Yesterday, Mr. Rochester and his sister K got into an email battle over the existence of three words. K insisted that while “undesired” was a word “undesire” was not. Mr. Rochester believed “undesire” was not a word but that “indesire” was a word. Then, he proceeded to throw “irregardless” into the mix. At this point, knowing my penchant for fun words and word games, Mr. R copied me into the email so that I, being the librarian goddess that I am, could resolve the argument. After this point, all hilarity ensued. This is what I initially found:
According to the OED (the Oxford English Dictionary for the uninitiated):
Irregardless can be an adjective or an adverb and is the non-standard use of the word regardless used mainly in North America. So basically, this is another word we Americans have bastardized. It is still a word.
Undesire is also a word. It can be a noun, first appearing in 1880, or a verb, appearing in 1395. So this also turned out to be an actual word.
Now for the good part. According to the OED, which in my mind equals god of the English language, “indesire” does not exist.
I broke the news to Mr. Rochester that he was wrong, an incident which rarely occurs, which I, as his loving partner, lorded over him. He pouted and asserted that he was right anyway and I could take my “nancy-boy” dictionary and…….you know. I checked Merriam-Webster Online and it did not exist there either, so I called him a “magnificent pouf”.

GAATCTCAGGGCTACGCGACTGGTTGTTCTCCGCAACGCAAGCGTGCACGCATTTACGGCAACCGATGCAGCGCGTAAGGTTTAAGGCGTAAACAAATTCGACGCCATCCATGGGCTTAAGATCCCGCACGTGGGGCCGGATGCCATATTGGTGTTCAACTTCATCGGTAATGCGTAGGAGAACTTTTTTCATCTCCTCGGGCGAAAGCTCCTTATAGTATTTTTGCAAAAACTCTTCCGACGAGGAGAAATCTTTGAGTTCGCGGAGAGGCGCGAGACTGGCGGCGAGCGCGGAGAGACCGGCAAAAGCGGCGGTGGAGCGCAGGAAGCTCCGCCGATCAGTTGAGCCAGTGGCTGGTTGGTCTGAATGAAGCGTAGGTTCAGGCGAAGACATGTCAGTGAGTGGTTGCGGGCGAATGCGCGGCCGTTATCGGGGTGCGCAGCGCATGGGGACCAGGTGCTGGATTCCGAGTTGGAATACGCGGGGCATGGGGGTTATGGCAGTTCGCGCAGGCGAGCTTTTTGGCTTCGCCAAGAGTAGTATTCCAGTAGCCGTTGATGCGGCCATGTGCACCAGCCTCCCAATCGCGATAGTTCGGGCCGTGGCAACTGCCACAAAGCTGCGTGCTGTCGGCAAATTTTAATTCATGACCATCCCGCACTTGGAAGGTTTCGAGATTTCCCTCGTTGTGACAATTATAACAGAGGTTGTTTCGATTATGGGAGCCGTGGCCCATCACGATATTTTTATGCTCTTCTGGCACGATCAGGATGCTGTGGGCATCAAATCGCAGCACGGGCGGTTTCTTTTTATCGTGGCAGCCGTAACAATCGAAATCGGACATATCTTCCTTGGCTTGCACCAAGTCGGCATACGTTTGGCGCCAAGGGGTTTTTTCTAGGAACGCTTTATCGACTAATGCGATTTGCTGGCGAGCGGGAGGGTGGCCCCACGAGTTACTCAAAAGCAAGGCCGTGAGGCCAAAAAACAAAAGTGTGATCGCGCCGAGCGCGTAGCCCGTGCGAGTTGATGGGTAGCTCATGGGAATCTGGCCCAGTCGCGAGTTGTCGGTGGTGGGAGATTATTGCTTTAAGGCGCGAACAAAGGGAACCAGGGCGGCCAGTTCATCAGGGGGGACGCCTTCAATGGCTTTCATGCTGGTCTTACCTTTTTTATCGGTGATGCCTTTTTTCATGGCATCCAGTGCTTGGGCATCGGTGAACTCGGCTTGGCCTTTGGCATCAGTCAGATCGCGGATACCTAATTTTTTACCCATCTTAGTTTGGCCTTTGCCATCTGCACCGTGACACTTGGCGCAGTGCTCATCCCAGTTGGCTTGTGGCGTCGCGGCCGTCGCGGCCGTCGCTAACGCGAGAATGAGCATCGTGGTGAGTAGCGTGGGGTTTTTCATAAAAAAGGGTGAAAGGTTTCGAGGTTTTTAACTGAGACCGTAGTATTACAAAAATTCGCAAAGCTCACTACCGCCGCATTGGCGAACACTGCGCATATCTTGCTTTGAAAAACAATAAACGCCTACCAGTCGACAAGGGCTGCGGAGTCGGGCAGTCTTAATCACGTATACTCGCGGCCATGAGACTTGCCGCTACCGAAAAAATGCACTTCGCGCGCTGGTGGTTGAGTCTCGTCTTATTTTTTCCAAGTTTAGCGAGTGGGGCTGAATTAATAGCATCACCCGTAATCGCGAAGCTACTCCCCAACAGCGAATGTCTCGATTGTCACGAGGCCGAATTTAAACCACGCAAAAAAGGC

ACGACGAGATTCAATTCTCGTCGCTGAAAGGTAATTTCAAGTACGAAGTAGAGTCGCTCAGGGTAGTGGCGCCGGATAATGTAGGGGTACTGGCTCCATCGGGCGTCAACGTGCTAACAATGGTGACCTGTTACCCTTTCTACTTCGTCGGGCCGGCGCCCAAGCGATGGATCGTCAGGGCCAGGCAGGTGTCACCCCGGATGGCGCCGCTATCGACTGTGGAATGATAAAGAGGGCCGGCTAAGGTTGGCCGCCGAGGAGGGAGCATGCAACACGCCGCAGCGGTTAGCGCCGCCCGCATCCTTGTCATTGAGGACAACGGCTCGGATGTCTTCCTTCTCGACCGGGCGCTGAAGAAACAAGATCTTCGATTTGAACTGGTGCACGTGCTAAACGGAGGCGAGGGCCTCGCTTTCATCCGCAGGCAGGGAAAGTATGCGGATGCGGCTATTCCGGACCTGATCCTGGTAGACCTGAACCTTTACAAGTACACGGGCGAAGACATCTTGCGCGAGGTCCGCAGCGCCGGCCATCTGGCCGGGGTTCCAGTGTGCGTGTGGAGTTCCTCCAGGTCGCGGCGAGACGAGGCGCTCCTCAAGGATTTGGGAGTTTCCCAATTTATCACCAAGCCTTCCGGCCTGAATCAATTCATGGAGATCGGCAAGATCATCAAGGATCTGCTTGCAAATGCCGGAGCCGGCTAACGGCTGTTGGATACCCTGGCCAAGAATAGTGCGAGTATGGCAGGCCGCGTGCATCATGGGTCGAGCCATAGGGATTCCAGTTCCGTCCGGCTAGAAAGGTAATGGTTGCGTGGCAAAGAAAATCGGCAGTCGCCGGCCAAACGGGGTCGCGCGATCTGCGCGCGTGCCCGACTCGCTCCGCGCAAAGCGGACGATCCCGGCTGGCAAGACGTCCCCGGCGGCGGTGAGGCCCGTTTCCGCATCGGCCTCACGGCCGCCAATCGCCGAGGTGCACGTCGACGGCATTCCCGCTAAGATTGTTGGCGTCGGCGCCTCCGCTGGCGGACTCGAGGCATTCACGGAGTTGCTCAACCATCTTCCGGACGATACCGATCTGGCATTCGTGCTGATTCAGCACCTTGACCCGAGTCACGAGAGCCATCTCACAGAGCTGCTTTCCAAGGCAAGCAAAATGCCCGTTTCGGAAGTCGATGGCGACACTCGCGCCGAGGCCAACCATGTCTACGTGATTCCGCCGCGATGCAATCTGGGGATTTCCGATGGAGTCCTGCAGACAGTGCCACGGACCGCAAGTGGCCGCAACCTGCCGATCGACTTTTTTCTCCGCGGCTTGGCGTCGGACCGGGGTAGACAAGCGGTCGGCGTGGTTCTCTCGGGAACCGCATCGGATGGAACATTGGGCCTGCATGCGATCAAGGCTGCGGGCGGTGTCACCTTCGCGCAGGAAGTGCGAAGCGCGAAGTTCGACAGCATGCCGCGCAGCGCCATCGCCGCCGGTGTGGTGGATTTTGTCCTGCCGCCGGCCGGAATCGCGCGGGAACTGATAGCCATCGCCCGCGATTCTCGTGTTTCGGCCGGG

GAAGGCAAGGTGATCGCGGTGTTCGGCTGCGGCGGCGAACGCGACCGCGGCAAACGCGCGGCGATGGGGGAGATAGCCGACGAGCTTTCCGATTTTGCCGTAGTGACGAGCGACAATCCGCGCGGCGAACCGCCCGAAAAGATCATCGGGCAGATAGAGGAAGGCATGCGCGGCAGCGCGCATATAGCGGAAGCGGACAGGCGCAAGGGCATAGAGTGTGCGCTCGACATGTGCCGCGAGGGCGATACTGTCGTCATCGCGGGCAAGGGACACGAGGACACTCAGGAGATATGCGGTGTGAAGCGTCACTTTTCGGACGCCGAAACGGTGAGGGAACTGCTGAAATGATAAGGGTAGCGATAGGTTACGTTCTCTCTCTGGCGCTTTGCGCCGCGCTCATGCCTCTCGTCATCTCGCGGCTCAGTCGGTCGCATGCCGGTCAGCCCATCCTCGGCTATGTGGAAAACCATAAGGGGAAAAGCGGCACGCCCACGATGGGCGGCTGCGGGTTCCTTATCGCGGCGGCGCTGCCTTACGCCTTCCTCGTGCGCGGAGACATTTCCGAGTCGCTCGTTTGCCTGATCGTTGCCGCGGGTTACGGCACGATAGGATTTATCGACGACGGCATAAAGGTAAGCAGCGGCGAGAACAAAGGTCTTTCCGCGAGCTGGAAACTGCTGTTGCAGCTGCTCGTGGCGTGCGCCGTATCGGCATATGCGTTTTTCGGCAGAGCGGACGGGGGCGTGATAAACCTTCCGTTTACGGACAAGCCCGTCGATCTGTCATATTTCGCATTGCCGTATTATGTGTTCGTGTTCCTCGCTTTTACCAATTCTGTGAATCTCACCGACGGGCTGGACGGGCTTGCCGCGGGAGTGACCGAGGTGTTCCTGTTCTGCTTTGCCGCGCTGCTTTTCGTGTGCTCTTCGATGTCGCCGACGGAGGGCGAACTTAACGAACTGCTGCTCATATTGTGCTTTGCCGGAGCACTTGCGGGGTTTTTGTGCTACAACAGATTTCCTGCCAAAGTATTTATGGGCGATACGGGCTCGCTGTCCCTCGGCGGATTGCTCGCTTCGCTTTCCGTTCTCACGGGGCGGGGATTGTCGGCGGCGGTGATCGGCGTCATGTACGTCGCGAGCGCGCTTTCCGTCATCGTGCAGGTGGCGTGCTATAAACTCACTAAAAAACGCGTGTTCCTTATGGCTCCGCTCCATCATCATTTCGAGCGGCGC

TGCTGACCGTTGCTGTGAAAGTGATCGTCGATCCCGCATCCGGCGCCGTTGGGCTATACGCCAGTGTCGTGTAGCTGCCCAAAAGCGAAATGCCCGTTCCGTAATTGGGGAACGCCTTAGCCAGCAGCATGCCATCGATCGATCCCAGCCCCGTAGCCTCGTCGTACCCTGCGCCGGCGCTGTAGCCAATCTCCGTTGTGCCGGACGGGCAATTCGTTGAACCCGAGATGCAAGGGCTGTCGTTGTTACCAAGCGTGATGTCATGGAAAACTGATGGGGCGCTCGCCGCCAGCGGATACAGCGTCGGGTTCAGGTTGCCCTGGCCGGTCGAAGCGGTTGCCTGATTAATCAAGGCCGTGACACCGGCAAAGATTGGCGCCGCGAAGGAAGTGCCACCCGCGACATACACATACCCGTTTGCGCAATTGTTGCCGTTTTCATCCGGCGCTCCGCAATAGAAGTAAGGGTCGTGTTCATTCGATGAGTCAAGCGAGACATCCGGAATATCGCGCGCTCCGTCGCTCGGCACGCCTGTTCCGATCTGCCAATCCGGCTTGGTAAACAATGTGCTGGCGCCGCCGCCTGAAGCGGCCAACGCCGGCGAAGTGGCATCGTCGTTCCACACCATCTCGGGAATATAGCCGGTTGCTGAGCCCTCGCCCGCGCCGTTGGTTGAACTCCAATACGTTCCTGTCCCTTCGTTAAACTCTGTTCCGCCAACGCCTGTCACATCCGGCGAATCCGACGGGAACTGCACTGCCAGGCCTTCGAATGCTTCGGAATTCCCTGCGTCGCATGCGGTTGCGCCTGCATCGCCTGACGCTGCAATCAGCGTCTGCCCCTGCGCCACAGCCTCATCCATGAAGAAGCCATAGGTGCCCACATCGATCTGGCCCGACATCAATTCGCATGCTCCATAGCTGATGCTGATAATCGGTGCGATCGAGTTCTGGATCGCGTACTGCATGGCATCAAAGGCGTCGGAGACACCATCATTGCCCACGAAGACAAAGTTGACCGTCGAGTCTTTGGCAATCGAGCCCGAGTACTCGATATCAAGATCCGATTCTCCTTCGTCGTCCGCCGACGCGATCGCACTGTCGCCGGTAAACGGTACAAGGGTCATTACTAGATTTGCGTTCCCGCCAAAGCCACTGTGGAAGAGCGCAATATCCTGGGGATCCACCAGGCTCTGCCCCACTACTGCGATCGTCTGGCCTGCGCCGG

Unfortunately, later in the afternoon, a coworker, hearing my retelling of the argument, amid much gloating, looked “indesire” up on Dictionary.com. He says he found it but today I can not locate the word. I appear to still be the victor. Besides, even if I had found it in some online dictionary, I would not admit defeat unless the source were actually something that could stand up to the OED.
Really, Mr. R should know better than to challenge me regarding diction and the English language.